University of Nottingham and Clements Marketing: taking British beer to the Chinese market

University of Nottingham and Clements Marketing: taking British beer to the Chinese market

Microbrewers in the Midlands are finding export success with the help of science and market research.

This case study orginally appeared on page 58 of the State of the Relationship Report 2014. The report outlines the state of university-business collaboration in the UK, featuring expert views and over forty case studies. Read the full report.

In 2004, China overtook the USA to become the world’s largest beer market. While the competition in the UK is growing fierce amongst the main brewers, niche markets present a golden opportunity for microbrewers to thrive.

UK beer duty regulations mean that brewers making under a certain volume of beer are entitled to a lower tax rate. As a result, the number of craft brewers in the UK has increased by seven percent per annum. A significant proportion of these breweries are based in the Midlands.

The University of Nottingham has been supporting 20 such microbrewers across the East Midlands to find success through a project which helps them develop beers to be sold in China. A team from its brewing science department partnered with the regional Food and Drink iNet (Innovation Network) to help microbrewers develop stable, bottled conditioned beers suitable for export. This included helping them increase their quality control processes and enjoy greater consistency of product by measuring qualities such as alcohol by volume, CO2, microbial stability and shelf life.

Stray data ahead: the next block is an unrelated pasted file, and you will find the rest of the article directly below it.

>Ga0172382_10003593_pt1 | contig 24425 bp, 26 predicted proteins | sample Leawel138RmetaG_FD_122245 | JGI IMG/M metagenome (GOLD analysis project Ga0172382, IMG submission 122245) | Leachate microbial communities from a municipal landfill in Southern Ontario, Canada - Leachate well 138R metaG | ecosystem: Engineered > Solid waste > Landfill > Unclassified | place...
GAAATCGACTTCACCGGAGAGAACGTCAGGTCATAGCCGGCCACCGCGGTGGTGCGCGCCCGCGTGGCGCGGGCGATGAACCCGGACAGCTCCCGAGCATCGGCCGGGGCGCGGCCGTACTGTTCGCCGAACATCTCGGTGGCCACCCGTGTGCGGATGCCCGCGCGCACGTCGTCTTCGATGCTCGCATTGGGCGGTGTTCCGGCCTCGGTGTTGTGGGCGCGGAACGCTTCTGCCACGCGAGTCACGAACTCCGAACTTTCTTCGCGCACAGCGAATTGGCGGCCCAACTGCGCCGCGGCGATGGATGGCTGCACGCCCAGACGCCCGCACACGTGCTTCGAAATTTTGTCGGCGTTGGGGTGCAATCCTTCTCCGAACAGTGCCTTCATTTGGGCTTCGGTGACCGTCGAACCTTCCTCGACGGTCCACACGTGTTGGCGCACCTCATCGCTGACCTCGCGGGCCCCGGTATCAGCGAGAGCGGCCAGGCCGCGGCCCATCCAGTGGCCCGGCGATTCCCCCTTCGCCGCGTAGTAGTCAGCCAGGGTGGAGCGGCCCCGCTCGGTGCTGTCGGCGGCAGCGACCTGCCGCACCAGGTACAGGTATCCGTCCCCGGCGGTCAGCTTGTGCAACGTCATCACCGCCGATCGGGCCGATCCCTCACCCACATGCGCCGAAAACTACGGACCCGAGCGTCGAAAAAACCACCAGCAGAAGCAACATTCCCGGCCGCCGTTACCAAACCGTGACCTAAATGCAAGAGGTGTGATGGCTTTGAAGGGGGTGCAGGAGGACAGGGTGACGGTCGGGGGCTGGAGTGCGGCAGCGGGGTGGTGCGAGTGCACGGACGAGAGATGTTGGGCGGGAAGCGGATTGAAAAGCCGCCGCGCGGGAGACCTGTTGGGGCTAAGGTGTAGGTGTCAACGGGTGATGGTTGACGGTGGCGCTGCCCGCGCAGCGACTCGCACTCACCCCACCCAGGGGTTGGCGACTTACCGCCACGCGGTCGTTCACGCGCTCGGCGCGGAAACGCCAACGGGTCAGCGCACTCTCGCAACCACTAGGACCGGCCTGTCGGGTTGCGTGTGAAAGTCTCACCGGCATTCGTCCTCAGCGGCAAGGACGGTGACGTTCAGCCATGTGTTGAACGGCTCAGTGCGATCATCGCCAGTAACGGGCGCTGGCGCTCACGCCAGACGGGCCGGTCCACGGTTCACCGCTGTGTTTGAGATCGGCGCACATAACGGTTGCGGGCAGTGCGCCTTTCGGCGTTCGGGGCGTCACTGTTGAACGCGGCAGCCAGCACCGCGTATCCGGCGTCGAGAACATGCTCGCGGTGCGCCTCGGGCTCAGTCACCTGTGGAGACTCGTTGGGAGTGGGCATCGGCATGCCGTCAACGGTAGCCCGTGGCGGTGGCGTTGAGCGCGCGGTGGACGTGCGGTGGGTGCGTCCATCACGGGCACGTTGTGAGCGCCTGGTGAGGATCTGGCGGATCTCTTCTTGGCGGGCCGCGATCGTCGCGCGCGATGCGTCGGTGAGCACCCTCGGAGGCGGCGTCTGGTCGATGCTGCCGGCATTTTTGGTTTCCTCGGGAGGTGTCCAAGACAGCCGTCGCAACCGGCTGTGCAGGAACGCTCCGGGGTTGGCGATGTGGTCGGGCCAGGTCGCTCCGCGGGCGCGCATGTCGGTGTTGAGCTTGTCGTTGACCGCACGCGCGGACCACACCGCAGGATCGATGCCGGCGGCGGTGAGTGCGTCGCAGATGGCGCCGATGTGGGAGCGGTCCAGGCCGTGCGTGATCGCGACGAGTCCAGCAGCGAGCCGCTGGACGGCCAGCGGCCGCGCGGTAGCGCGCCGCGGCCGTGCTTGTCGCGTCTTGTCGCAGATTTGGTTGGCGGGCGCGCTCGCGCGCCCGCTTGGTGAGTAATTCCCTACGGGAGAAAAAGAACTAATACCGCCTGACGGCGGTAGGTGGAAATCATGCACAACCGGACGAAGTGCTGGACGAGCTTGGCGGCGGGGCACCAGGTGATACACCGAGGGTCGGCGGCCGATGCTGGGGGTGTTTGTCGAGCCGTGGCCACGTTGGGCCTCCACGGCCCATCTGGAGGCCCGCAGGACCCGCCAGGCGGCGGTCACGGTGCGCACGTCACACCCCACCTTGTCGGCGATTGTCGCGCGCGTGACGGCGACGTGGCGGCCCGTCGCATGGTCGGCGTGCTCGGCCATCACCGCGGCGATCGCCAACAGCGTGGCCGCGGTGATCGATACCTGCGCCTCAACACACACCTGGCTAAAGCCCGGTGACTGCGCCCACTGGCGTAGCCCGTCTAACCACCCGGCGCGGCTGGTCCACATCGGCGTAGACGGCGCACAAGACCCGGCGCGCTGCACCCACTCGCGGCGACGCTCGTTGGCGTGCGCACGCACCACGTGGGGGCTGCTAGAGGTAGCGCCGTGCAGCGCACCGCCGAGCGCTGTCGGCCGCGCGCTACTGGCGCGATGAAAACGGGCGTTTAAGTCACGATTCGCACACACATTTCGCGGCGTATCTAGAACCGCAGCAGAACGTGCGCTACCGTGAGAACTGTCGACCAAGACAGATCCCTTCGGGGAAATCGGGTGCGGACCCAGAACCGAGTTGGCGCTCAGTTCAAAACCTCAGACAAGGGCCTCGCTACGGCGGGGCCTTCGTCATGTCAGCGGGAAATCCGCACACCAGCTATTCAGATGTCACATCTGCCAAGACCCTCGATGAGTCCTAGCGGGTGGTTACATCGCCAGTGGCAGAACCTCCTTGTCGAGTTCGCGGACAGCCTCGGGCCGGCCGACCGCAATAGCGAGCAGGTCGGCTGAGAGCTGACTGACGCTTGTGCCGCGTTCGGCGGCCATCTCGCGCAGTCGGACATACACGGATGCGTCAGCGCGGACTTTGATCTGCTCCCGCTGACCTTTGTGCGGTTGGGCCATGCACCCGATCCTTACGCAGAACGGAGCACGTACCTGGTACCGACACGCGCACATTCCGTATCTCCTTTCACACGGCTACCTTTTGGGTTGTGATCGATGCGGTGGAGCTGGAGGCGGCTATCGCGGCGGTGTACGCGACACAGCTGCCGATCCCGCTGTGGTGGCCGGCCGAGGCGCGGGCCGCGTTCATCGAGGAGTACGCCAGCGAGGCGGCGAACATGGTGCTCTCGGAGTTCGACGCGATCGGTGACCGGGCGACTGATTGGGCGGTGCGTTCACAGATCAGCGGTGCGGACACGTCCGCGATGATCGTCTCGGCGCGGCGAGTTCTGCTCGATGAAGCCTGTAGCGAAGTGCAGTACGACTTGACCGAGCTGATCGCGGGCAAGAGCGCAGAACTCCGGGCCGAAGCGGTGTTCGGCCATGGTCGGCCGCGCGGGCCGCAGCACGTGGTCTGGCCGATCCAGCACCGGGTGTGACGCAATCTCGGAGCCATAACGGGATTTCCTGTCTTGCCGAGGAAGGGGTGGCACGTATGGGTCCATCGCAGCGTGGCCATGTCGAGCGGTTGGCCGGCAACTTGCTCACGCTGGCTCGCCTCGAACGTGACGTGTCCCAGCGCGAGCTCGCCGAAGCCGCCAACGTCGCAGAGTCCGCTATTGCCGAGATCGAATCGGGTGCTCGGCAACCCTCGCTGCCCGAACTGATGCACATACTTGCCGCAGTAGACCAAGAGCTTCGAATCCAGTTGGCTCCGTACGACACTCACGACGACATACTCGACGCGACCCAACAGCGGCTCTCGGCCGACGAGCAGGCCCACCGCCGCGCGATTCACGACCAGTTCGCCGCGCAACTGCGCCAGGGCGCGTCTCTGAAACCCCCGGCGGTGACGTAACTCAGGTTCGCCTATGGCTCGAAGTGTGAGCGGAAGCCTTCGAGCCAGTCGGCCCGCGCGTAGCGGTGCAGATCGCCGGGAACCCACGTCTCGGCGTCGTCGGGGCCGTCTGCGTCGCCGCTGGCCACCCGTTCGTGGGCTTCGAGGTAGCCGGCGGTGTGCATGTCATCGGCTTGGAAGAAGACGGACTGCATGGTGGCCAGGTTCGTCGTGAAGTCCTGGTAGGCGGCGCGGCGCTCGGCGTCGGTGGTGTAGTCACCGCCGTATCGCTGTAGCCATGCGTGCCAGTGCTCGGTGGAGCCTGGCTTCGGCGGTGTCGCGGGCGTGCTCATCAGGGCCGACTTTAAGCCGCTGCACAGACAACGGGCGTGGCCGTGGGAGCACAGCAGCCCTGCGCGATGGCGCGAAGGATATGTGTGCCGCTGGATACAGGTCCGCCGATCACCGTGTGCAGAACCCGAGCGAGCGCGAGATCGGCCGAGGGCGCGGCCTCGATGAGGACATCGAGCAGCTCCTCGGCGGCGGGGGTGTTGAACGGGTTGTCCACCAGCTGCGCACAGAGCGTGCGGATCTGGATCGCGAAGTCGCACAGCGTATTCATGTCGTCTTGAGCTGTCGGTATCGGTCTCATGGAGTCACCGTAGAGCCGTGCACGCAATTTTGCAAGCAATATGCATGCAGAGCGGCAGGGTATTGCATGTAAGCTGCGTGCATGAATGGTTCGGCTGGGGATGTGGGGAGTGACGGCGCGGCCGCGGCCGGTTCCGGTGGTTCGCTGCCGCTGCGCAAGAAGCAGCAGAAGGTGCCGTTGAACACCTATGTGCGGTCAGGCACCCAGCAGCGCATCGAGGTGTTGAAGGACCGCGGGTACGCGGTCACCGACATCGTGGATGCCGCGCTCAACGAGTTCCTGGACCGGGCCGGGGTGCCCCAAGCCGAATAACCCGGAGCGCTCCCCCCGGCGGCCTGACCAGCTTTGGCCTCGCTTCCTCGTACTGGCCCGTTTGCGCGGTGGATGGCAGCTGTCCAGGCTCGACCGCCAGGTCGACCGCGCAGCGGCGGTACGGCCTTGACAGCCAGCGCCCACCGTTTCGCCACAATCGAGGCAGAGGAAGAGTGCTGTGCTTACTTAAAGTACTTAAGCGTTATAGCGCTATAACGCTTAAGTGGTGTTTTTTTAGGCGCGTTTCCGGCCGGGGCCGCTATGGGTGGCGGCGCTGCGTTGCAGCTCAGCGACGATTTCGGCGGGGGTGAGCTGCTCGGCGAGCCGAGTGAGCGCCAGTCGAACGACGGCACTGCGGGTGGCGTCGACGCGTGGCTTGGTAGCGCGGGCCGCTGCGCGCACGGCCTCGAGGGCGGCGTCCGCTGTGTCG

After this developmental phase, the team had to find a way of exporting the beers to China in order to maximise the University’s extensive experience in the country, where it has a campus in Ningbo. Clements Marketing, a local East Midlands company, was contracted by iNet to work with the microbrewers on exports, guided by market intelligence provided by the University’s Asia Business Centre (ABC) and the UKTI. Clements Marketing worked with businesses to develop market entry strategies and to link themselves with beer importers in China.

The Asia Business Centre further organised a beer tasting focus group on the Jubilee Campus, where Chinese students commented on the beers and the proposed pricing. ABC also linked Clements Marketing with the University’s Ningbo Campus once a week, enabling students to provide ongoing feedback about the beers via video conferencing.

Speaking about the collaboration Alan Clements, Managing Director of Clements Marketing, says: “We are reaping the benefits of the pool of expertise located in Nottingham as well as at the University’s Ningbo campus in China. In addition, we have also employed nine students who have helped us in a variety of areas ranging from market research to translation.”

As a result of the successful collaboration between the university, Food and Drink iNet, UKTI and Clements Marketing, a number of beers from the microbrewers are already being exported to merchants in Shanghai, Ningbo and in Chengdu, Sichuan province.

Alex Buchanan, Marketing Manager at the Thornbridge Brewery in Derbyshire, says the University and Clements Marketing provided his company with “excellent support” and “an understanding of the Chinese market.”

“This is a very good example of how we can help small and medium sized businesses,” say Mike Carr, Director of Business Engagement at the University of Nottingham. “Our technical expertise, unrivalled links and knowledge of China and South East Asia have helped to give Midlands microbrewers a significant competitive advantage.”

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